A sign that labour may be close, is noticing a thick, mucous discharge in your underwear or when wiping. You might have heard it being referred to as ‘having a show’. This is your mucous plug and can appear as a jelly like consistency, either clear, pink, brown or bloodstained. Its job in pregnancy is to sit in the cervical canal, protecting the uterus and your baby from infection. So, the fact you have released this is a sign that your cervix has started to move, although some will lose their mucous plug a little later on.

Clearing out

Another sign that labour has started is going to the toilet more frequently and in particular opening your bowels. You may notice that you are passing softer diarrhoea type stools, but don’t worry…it’s just your body ‘clearing out’ making sure baby has as much room as possible. Oh, and you may poo in labour too!! And again it’s perfectly common, with baby’s head pushing on your bowels and to be honest, you might not even notice…and your Midwife certainly won’t be worried!

  • Waters breaking

    You will already know that your baby grows inside a bag of fluid, known as the amniotic sac and so of course it’s going to have to break at some point for the baby to be born. Now this can happen naturally at the very start of labour or just before baby is born. It can come alongside labour pain, or it can happen on its own with no other symptoms of labour.  Now there’s a high probability that it won’t be like the movies with a sudden gush of water and the baby appears right after!! You may feel a gush, or you may feel a slow trickle, either way, make sure you pop a Lil-Lets maternity pad on and let your birth provider or midwife know, as once your water has broken the risk of infection to baby does increase. It should appear clear or a straw like colour, a little like urine, and yes, it’s common to not know the difference between the two at times. However, if you notice the water is brown in colour, and is smelly, it’s very important that you share this information with your care provider, as it can be a sign that you and your baby need urgent help.

    Lara’s Top Tip: - in the last few weeks of pregnancy, consider wearing a Lil-Lets Maternity Pantyliner, to help protect your underwear from the increase in discharge that is preventing bacteria from entering the uterus, and just in case those waters break when you are out and about, keep a Lil-Lets Maternity pad in your bag handy in case of that gush!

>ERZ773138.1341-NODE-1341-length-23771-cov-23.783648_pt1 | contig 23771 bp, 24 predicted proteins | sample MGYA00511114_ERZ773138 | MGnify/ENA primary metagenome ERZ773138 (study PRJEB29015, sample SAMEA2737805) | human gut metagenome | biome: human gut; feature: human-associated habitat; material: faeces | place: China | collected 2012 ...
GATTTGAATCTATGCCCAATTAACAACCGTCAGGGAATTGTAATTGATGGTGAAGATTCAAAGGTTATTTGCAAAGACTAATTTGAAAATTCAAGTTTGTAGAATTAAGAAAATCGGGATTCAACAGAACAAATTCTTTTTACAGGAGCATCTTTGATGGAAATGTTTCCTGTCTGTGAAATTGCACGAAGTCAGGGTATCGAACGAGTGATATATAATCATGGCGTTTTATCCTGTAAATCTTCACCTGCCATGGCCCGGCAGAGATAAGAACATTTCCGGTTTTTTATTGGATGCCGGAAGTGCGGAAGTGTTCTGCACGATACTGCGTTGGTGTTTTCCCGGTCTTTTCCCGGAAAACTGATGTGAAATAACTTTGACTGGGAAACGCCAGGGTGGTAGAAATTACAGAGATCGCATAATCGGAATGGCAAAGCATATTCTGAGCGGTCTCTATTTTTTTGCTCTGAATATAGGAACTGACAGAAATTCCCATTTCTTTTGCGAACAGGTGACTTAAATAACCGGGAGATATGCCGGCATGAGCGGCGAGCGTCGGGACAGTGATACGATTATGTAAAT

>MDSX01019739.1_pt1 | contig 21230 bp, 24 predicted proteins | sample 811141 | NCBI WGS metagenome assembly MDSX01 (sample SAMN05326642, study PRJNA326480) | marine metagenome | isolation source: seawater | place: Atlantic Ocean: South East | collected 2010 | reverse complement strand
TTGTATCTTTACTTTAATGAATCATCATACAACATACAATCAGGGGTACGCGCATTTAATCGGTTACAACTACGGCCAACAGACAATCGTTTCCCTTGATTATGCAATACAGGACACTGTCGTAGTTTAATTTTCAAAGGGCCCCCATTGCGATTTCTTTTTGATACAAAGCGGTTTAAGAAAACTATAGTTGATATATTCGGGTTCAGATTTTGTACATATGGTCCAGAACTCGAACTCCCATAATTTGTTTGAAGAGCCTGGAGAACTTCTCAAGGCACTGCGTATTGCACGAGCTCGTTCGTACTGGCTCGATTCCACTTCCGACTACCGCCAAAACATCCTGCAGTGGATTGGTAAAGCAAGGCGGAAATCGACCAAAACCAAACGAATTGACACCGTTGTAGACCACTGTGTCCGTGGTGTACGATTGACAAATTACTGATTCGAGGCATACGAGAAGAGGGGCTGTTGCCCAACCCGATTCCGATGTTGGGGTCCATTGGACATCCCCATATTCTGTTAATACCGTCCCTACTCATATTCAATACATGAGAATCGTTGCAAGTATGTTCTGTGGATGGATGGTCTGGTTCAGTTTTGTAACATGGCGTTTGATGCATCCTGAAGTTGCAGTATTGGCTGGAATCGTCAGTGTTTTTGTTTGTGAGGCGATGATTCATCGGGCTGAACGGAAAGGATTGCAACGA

Shutterstock 1575947293 Contractions


We’ve already mentioned Braxton Hicks and those tummy muscles tightening and relaxing infrequently. Now with ‘true’ contractions or surges, they tend to be more 'wave like', increasing gradually, then becoming increasingly more frequent and lasting longer, and they’ll definitely start to feel more intense as your labour progresses.

To start with contractions may feel like period pains, or cramps, and you may feel it in your lower back or at the bottom of your tummy, gradually moving up higher, with the pain becoming more regular and more intense as labour progresses. If you pop your hand on your tummy, you will be able to feel the pain increasing with the tightening of the muscles and then fade as those muscles relax. They’re working with the help of Oxytocin, the main hormone responsible for stimulating contractions (and co-incidentally the hormone that starts production of breast milk!). 

Lara’s tips for early labour 

  • Sleep and rest when you can - save your energy for active labour and birth.  
  • Move around the house or go for a little walk outside ** 
  • Use a birthing ball and try different upright positions, being mindful to keep your pelvis open, giving baby room to move down. ** 
  • Take a warm bath or shower - water is great for relaxing and pain relief. 
  • Use a hot water bottle on your lower back. 
  • Practise your deep breathing - in through your nose and out through your mouth, as it will keep oxygen flowing to the muscles that are contracting.  
  • Stay hydrated and nourished - keep the snacks going. 
  • Go to the toilet regularly - having an empty bladder means more room for baby. 
  • Keep calm and relaxed - pop your favourite music on, use lavender essential oils, listen to a meditation recording, watch a funny film. All of this will help you boost those Oxytocin levels too! 
  • Try not to count those contractions early on. You’ll be aware of your progress without thinking about it so wait until they are more consistent.

** Women who use upright positions and are mobile during labour have shorter labours, receive less
intervention, report less severe pain, and describe more satisfaction with their childbirth experience than women in reclining positions.

Above all, listen to your body and trust your instincts. Do what feels right for you and please never compare yours’ to anyone else labour experience. Our minds are so powerful and having knowledge about the process of childbirth, and belief that this is a natural process we were made for, can really help influence our birth experience.

It’s about building trust in your body and its capabilities and having a strong support network to help you through. But one thing is absolutely for sure, it’s definitely a labour of love. ♥

When To Call Your Midwife Or Maternity Unit Immediately.  

  • Signs of Pre-eclampsia: Frontal headache, visual disturbances, swelling to hands feet or face, pain just below the ribs, vomiting. 
  • You have vaginal bleeding. 
  • If you think you’re in labour and have a history of a very fast birth. 
  • Your waters have broken, and you notice it’s smelly and brown in colour.  
  • Your baby is moving less than usual. 
  • You’re less than 37 weeks pregnant and think you might be in labour.

Information and Resources 

Signs that labour has begun - NHS 
Symptoms & Early Signs Of Labour | Tommy's  


Priddis H., Dahlen H., Schmied V. (2012). What are the facilitators, inhibitors, and implications of
birth positions? A review of the literature. Women and Birth, 25(3), 100–106.

Maternity Hospital Bag Checklist

About the

Lara Taylor, Registered Midwife BSc Hons

Independent Specialist Midwife and NHS Midwife, Educator and Trainer.
Specialist knowledge in Pregnancy loss, Teenage
pregnancy, Safeguarding, Mental Health, Fertility
and baby brain development.